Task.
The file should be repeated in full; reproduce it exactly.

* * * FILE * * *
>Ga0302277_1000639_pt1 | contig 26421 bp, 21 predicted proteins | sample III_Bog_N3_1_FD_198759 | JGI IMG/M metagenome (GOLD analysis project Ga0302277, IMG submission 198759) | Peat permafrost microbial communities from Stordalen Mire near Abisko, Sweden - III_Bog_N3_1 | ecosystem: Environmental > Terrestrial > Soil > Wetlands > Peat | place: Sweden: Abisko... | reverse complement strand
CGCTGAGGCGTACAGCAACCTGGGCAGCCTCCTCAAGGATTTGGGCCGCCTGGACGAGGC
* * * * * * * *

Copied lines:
>Ga0302277_1000639_pt1 | contig 26421 bp, 21 predicted proteins | sample III_Bog_N3_1_FD_198759 | JGI IMG/M metagenome (GOLD analysis project Ga0302277, IMG submission 198759) | Peat permafrost microbial communities from Stordalen Mire near Abisko, Sweden - III_Bog_N3_1 | ecosystem: Environmental > Terrestrial > Soil > Wetlands > Peat | place: Sweden: Abisko... | reverse complement strand
CGCTGAGGCGTACAGCAACCTGGGCAGCCTCCTCAAGGATTTGGGCCGCCTGGACGAGGC